THE LATEST mergers and acquisitions league table results fly in the face of predictions of a post-credit crunch crash in Australian M&A activity.
The Bloomberg half-year M&A legal adviser league tables for Australia and New Zealand show that the Australian M&A market has weathered the credit-crunch storm surprisingly well.
The same is true for most of the Asia Pacific (excluding Japan), despite a widespread nosedive in activity across North America and Europe.
According to Bloomberg, Australia’s combined deal value is up 80 per cent compared with this time last year. However, this figure is significantly inflated by the Rio Tinto/BHP deal, worth about $US147 billion ($153 billion) on its own.
This is almost nine times the value of the next-largest deal — the St George-Westpac merger. The number of deals is slightly down on last year but is still pulling up strongly, with 594 deals announced for the first half of this year compared with 771 in the first half of 2007.
Freehills has reaffirmed its position as Australia’s M&A legal powerhouse, topping the tables for both the number and the combined dollar value of announced deals. Freehills’s deal count of 69 is far and away above that of Mallesons Stephen Jaques, which, with 40 deals, comes in at number two.
Filling out the remaining spots in the top five of the rankings are Blake Dawson, Minter Ellison and Allens Arthur Robinson with 27, 26 and 21 deals respectively.
In terms of total deal value, Freehills — with $US174 billion ($181 billion) — sneaks in ahead of Allens Arthur Robinson’s $US171 billion ($178 billion).
Following Allens are the nine other firms involved on the mega Rio Tinto-BHP Billiton deal.
Freehills partner Rebecca Maslen-Stannage said that this has come as a welcome surprise. “As M&A lawyers, we always think the tap is about to turn off — that the market’s not going to fly tomorrow.
“The highlight [this year] for me has been that even in what looks like one of the most challenging sets of circumstances, the market’s still here,” Maslen-Stannage said.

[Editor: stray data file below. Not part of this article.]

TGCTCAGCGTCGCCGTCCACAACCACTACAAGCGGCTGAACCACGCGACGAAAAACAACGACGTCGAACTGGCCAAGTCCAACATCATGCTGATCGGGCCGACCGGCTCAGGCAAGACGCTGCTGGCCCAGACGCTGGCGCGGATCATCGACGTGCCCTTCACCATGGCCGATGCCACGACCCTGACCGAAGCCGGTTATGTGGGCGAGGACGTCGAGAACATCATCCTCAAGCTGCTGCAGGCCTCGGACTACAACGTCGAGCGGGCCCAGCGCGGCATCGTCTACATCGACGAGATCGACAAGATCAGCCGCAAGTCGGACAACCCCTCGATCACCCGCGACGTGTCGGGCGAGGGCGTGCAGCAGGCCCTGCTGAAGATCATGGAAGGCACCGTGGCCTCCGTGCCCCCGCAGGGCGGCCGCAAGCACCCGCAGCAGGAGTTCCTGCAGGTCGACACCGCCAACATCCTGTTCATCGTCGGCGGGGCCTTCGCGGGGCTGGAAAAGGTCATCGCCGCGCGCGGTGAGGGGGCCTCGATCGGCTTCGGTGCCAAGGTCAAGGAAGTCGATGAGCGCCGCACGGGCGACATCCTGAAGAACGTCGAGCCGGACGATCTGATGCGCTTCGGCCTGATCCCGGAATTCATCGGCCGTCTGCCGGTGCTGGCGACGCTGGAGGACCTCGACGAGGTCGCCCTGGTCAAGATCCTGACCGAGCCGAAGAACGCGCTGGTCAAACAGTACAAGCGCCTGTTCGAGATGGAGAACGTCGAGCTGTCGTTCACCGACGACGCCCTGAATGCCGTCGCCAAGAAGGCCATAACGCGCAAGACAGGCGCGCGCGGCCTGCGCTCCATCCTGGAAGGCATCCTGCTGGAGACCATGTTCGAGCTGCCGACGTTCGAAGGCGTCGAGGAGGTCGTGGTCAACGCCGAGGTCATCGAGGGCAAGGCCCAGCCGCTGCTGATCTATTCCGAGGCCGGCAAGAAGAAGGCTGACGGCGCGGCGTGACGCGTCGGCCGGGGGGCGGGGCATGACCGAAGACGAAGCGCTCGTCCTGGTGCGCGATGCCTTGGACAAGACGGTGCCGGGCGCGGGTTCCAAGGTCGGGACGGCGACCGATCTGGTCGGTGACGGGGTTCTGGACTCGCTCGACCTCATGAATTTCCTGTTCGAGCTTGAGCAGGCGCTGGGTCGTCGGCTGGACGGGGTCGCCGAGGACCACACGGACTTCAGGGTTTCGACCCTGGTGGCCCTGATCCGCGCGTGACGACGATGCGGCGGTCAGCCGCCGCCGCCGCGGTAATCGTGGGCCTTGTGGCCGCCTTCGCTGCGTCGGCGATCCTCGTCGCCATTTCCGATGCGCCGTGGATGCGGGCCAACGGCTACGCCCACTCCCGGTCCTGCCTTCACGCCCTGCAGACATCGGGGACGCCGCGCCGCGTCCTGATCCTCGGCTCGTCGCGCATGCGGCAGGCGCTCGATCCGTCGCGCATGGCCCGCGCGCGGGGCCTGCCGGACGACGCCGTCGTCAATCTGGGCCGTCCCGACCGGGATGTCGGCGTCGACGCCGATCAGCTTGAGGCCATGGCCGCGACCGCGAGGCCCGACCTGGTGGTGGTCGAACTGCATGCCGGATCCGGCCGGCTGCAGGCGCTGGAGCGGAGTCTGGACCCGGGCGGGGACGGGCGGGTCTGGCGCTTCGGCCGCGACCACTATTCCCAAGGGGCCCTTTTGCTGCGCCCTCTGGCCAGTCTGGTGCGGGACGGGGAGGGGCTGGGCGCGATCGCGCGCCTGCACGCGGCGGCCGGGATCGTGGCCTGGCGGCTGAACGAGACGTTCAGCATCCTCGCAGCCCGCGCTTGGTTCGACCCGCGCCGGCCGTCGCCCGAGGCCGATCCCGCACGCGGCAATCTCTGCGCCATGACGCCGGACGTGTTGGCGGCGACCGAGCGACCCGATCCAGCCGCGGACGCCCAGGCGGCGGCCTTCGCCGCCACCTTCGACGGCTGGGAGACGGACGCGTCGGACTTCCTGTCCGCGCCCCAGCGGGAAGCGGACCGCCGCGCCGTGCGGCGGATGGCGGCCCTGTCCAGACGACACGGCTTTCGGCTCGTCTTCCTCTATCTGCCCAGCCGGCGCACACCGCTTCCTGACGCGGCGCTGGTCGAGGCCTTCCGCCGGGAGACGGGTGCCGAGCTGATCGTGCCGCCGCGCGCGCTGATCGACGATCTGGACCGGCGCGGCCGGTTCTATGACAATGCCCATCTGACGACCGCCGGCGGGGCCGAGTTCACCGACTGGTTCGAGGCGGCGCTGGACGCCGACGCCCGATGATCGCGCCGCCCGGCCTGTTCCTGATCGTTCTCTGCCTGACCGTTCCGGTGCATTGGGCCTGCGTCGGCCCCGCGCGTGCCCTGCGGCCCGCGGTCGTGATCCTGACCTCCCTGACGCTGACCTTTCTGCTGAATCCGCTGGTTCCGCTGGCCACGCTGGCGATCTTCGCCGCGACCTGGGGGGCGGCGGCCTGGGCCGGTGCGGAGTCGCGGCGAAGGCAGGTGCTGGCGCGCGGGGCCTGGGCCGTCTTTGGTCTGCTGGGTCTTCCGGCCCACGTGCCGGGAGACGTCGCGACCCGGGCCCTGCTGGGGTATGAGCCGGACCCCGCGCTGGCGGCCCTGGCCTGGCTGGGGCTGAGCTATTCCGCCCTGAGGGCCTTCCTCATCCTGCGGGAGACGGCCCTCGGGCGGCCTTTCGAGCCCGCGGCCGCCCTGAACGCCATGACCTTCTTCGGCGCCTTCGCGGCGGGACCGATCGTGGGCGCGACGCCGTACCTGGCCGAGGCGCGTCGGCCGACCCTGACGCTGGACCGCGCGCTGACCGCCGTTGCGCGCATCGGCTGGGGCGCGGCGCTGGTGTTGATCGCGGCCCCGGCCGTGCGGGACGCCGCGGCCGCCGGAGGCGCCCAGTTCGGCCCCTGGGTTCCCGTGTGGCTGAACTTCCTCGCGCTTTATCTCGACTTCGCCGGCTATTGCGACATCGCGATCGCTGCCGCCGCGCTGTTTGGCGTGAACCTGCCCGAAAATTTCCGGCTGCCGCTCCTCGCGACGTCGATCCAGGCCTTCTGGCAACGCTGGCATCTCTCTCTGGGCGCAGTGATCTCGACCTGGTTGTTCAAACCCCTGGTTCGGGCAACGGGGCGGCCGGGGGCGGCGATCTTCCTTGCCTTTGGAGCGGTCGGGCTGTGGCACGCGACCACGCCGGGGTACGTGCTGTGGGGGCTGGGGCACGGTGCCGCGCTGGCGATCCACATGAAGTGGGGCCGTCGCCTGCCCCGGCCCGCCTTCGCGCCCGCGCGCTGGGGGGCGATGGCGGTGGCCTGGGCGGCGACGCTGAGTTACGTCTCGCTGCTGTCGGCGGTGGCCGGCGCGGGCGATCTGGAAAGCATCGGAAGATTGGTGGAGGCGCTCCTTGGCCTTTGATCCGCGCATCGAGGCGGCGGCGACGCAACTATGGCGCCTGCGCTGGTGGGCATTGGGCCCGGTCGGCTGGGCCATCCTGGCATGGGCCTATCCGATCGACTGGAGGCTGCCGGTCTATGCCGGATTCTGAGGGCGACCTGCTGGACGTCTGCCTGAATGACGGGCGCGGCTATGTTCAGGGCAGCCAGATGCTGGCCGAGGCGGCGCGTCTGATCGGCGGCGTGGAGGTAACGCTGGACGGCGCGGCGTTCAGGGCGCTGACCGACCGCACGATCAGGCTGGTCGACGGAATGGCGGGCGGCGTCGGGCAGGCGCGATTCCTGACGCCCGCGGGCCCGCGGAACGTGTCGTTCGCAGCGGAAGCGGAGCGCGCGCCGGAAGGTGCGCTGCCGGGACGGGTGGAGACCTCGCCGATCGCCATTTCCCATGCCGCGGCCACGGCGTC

She said the continued strength of the market has been a result of a shift in the nature of deals — most notably, a move away from geared cash deals towards scrip deals. In addition, she said, the resources sector has been relatively unaffected by the credit crunch and remains an M&A hot spot.
The change in market conditions has also opened up opportunities for some parties to act on ideas that wouldn’t have been feasible last year, Maslen-Stannage said.
“We’ve seen that already with trade buyers. Last year when private equity was very strong, some of the trade buyers were getting outbid for things, but there’s now a greater opportunity for them, with prices having dipped, to take advantage of those conditions and get into some industry consolidation,” she said.
Another characteristic of this years’ market, Maslen-Stannage explained, has been the steady flow of medium-sized deals, as opposed to the “mega-deals” which were a feature of the market in 2007. “[Medium-sized deals] have been quite a large component of the deals we’ve got this year — obviously with a couple of big standout deals as well,” she said.
And while the mega-deals might make for more dramatic headlines, Maslen-Stannage said that her junior team embraces the slightly smaller deals because they “get a greater chunk of the action, control and involvement on the [smaller] deal than on the mega-deals”.
Maslen-Stannage believes that the market will continue to hold up well for the remainder of the calendar year, especially in the “friendly deal” space.
“At the moment everyone’s focused on scheme of arrangements and certainty of outcome — because they don’t want to get into a bidding war in this type of market,” she said.
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